Taking Off with Simulation
About the Customer
Talaria is a technology startup that specializes in developing innovative solutions for the e-commerce, logistics, and air mobility industries. The company is dedicated to making commerce and transportation more efficient, affordable, and sustainable for both businesses and consumers.
One of Talaria's most exciting projects is its air mobility initiative. The company is developing a vertical takeoff and landing (VTOL) aircraft that will revolutionize transportation in urban areas. The aircraft, which will be fully electric and emissions-free, will be able to transport passengers and cargo quickly and efficiently, bypassing traffic congestion on the ground.
When considering air mobility, safety and weight (and reducing weight) are the main areas of concern for development. The weight of all components has a considerable impact on flight performance and the flying range, so Talaria needed to optimize the hubs of four rotor blades to reduce the overall weight of the device.
The challenge was to reduce the weight and number of unique components, while ensuring feasibility and safety in a quicker production process. The chosen manufacturing method of this project was 3D printing, which presented a unique challenge because this is unique in the aviation industry when developing critical components.
Talaria first designed the basic geometry of all the components with a 3D CAD program before transferring it to Altair Inspire for lightweighting. Using Altair Inspire, they checked whether material and weight could be reduced through topology optimization. This approach resulted in a significant 1.5-kilogram weight reduction of the rotor hubs.
"Thanks to topology optimization with Altair Inspire, we reduced the number of unique components by about 50 percent. This resulted in a weight reduction of around 1.5 kilograms which is almost 30 percent of the total weight. As we are going to manufacture the hubs using heavy metal titanium, the weight saving is less than the volume saving (about 50 percent). In the final step, the optimal topology was fine-tuned for additive manufacturing,” said Essle.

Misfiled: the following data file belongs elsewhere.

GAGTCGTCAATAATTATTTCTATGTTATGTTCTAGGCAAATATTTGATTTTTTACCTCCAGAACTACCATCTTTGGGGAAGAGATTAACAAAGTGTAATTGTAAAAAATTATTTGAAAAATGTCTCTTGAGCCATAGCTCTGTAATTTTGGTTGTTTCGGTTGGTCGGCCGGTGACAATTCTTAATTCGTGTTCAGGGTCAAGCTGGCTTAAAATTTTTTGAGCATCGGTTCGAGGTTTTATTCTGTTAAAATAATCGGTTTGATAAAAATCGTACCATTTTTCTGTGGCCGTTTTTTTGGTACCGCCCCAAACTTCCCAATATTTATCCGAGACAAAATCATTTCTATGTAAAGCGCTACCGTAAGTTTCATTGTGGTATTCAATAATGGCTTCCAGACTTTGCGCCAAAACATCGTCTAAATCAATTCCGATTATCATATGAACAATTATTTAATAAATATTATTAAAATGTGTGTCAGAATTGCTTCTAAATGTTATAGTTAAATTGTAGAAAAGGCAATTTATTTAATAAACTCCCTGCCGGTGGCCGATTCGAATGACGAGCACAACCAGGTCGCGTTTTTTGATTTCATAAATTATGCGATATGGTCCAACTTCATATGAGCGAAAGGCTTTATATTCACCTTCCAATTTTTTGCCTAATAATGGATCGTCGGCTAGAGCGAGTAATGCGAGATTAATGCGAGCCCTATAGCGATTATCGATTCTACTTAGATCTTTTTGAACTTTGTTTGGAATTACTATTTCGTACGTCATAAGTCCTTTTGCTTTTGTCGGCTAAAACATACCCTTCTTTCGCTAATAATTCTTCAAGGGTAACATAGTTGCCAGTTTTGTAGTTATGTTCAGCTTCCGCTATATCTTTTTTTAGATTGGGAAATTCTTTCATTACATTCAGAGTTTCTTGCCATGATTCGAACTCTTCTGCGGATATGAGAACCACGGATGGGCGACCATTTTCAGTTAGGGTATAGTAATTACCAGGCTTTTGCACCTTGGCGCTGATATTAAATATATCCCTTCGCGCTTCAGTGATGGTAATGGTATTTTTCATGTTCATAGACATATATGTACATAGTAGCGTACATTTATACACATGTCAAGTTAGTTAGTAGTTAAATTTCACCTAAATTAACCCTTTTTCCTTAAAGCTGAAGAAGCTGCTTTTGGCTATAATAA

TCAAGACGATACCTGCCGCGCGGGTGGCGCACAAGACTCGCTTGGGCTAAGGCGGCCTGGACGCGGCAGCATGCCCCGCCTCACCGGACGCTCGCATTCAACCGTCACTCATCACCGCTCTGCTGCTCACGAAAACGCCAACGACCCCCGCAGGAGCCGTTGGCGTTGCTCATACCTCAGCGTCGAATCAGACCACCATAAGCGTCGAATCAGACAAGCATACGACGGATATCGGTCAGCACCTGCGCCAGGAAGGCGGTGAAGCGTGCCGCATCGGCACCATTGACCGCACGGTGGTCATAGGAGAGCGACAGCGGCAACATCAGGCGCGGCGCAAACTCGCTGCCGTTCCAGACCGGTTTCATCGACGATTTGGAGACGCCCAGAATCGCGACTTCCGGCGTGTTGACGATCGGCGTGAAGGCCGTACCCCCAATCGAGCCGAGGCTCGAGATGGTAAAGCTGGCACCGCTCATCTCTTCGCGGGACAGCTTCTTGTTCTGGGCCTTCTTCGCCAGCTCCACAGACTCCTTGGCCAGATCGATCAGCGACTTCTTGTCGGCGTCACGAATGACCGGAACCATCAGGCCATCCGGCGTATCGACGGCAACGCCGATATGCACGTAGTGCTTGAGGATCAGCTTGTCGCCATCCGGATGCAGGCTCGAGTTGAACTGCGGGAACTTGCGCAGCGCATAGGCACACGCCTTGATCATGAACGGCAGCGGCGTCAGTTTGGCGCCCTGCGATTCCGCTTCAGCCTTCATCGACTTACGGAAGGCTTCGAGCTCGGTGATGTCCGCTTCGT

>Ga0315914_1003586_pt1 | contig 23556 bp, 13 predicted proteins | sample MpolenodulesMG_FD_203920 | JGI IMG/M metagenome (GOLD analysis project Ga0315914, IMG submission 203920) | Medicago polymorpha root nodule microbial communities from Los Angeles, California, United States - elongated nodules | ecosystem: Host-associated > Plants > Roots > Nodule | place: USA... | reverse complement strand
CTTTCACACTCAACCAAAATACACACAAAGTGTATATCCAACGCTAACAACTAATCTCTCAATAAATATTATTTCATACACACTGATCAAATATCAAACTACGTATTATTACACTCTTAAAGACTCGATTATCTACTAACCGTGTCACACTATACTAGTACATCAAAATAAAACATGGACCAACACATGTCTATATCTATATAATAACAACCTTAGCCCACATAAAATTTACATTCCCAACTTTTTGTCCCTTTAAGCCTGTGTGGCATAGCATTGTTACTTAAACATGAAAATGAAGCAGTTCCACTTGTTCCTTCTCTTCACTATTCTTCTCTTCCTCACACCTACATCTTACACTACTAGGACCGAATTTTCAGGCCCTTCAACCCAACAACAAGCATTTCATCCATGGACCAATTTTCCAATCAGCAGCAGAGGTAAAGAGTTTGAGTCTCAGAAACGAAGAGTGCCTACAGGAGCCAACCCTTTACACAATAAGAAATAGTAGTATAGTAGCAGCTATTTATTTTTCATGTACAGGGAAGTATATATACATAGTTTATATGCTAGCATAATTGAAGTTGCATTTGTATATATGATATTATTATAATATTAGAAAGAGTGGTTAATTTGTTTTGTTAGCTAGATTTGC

This manufacturing method is the key to lean production, especially when combined with simulation technology. “3D printing significantly shortens our production process. In the original design, each rotor hub consisted of three components, 12 total, all of which required post-production treatment following waterjet cutting. The total lead time for the production process would have been about two to three weeks, depending on the supplier. When using 3D printing, only four parts require post-production treatment, which significantly shortens turnaround time. Our rotor hubs are made from expensive and strong titanium, so we considered the required support structures using topology optimization,” said Essle.
The intuitive user experience and GUI of Altair Inspire made it easy for Talaria to apply the software to solve its challenges. The Talaria engineers carried out several simulations using Altair Inspire to optimize the geometry, weight, and strength of the rotor hubs.
As a result, they were able to reduce the weight by 1.5 kilograms and save 50 percent on the volume and number of unique components. This also simplified and sped up the design and production process with 3D printing. Happy with the results, Essle will continue to use Altair Inspire in future projects and the software solution will play a major role in helping Talaria reach new heights.
Fig 1: Optimized rotor hubs
Fig 2: Finished parts within assembly
"Thanks to topology optimization with Altair Inspire, we reduced the number of unique components by about 50 percent. This resulted in a weight reduction of around 1.5 kilograms which is almost 30 percent of the total weight. As we are going to manufacture the hubs using heavy metal titanium, the weight saving is less than the volume saving (about 50 percent). In the final step, the optimal topology was fine-tuned for additive manufacturing,”
-Founder Philipp Essle